The Meat Puppets started as a punk rock cover band, but the Kirkwoods themselves had no real attachment to the genre. Curt and Cris were feral enough for punk, but their idea of rebellious music in those days was closer to the roster of the ECM jazz label. In contrast, I saw myself as nothing less than the Svengali of a punk rock super group. The power I heard in the band was unmistakable, even when we played Iggy Pop oldies. I knew we were on to something.
My friend Darrell was getting into pro audio around the same time. He had a high quality cassette deck, a mixing console and a couple decent mikes. One weekend when his parents were out of town, I talked him into letting us set up a makeshift home studio in his living room. While we improvised, Darrell twiddled the reverb and echo knobs. Our buddy Jeff joined me on vocals. The finished product was muddy with effects but dense with stinky psychedelic energy.
As cool as that session was, it was too experimental to be representative. I wanted a proper "demo" we could use to get gigs. We reconvened about a month later in the band's normal practice space at my parents' house. This time, we recorded the backing tracks first, then overdubbed the vocals. The playing was smoking hot and sounded great. Unfortunately, most of singing is awful. I don't remember if Cris and I liked our takes at the time or if we just never got around to re-recording them. Either way, I wish I'd saved a copy of the instrumental versions. Only Curt's vocal on "Outdoor Miner" shows any restraint.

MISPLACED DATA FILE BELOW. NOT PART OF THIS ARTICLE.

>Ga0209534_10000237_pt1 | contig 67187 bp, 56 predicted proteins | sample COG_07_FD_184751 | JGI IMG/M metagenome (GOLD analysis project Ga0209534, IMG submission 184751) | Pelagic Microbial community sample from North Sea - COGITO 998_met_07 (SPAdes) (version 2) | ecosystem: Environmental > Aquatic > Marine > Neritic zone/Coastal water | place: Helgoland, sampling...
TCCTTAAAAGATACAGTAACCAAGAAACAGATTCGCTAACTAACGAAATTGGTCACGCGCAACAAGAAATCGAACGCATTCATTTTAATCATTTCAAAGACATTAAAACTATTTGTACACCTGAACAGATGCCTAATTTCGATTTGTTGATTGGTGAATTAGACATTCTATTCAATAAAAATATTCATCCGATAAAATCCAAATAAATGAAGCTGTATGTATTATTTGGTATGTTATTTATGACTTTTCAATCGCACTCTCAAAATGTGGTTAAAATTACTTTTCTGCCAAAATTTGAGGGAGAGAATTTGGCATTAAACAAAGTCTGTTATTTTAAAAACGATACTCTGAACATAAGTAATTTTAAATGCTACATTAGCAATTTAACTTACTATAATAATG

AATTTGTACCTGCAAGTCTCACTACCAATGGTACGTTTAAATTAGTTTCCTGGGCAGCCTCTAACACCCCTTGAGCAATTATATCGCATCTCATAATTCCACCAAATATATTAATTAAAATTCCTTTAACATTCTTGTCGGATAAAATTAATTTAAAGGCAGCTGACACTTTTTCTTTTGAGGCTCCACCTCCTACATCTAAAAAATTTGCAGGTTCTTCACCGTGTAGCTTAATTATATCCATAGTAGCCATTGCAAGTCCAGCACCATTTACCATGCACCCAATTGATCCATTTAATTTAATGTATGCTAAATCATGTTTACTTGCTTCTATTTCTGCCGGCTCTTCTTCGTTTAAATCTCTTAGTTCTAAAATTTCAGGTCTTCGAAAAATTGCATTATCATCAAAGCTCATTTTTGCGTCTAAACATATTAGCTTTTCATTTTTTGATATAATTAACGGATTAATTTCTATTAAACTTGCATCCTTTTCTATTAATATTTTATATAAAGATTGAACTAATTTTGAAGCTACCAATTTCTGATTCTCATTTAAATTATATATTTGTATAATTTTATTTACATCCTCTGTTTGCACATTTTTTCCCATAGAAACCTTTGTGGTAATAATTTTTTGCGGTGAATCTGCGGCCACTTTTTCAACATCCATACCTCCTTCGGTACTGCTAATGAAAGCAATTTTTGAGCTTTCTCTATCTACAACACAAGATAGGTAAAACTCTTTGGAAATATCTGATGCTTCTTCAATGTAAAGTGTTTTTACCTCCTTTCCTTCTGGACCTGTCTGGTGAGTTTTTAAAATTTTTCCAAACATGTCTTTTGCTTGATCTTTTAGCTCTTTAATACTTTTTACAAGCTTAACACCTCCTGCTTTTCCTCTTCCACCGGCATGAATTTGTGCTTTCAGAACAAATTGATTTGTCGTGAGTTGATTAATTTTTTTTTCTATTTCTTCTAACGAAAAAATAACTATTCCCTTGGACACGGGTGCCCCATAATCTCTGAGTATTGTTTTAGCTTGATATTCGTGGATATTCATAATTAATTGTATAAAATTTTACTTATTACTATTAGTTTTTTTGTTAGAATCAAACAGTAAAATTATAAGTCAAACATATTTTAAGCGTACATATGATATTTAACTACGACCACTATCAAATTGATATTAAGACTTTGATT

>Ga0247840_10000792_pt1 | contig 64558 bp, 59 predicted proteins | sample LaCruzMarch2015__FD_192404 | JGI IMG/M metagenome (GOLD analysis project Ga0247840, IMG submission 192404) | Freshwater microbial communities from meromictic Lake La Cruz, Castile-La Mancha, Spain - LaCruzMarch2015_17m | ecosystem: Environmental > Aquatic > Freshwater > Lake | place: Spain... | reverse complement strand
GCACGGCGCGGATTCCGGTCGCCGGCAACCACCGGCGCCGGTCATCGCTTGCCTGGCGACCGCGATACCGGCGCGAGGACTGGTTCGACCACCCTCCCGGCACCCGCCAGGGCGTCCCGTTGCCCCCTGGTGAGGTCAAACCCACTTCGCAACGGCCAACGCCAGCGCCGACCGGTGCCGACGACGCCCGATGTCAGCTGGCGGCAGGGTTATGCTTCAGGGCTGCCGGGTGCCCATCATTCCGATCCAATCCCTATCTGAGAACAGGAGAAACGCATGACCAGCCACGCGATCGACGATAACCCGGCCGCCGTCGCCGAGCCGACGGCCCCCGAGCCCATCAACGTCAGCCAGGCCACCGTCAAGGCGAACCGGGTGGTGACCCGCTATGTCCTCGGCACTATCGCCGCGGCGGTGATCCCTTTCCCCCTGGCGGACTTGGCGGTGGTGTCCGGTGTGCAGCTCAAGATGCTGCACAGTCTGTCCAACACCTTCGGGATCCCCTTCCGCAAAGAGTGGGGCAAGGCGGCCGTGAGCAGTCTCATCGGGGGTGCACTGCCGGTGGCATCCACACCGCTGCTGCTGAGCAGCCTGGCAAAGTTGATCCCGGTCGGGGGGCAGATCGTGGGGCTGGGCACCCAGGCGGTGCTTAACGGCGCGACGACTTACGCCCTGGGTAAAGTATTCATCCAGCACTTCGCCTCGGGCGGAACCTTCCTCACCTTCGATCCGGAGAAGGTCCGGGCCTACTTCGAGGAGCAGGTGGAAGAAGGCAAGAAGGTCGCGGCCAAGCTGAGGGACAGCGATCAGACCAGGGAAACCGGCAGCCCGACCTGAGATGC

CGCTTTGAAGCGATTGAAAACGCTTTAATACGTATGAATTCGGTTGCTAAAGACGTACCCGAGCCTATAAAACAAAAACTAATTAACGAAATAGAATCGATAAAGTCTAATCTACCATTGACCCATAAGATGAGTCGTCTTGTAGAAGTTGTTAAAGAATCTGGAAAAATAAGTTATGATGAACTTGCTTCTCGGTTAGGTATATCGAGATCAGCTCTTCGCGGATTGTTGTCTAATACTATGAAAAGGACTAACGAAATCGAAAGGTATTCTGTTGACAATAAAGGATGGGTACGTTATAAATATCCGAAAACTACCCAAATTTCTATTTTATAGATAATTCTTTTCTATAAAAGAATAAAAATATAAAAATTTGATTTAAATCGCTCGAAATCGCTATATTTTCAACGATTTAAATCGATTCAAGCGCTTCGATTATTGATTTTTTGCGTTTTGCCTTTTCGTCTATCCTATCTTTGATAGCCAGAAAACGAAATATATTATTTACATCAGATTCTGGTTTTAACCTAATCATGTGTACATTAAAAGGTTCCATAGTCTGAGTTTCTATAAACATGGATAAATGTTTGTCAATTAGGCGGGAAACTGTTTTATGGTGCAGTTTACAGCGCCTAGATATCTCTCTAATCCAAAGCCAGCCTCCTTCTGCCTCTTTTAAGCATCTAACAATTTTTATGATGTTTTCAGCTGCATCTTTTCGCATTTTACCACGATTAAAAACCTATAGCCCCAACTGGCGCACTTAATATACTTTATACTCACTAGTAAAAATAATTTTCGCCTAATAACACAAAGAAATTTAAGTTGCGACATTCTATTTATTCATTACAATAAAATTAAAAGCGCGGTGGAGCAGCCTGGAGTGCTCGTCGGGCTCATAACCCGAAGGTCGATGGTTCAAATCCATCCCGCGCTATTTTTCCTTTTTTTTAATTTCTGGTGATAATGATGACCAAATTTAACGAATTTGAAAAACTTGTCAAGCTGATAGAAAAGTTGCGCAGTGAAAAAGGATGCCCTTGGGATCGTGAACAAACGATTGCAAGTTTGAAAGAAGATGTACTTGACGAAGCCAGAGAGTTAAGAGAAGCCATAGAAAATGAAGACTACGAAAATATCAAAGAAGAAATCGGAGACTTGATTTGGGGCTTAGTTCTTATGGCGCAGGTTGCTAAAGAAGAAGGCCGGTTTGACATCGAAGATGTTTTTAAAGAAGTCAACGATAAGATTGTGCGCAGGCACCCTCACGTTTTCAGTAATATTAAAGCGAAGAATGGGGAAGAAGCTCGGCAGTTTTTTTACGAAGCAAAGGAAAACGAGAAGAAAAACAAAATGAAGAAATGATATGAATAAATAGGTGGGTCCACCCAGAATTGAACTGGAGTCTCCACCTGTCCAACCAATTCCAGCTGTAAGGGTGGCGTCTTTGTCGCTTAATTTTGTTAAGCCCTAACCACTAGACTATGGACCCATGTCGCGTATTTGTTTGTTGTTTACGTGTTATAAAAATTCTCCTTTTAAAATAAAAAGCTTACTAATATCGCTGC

Curt shook off a lot of that restraint once we started writing our own songs. I wrote the lyrics for most of our first handful of originals, but we persuaded Curt to sing them. He quickly developed a raw style that reminded me of a cross between a dog baying at the moon and your dad singing along to the car radio.
We continued to cut demos through the summer, usually recording live. One exception was a strange dub of "Meat Puppets." The track is full of inscrutable guitar playing and low-fi dub effects from Darrell. We liked it so much we released it the following year on the Los Angeles Free Music Society "Light Bulb" compilation. By our final session in August, we'd grown into a muscular, self-contained power trio. We dropped much of our arty pretensions in favor of a lean in-your-face live sound. Gig opportunities began to increase that fall. The super group was finally on its way.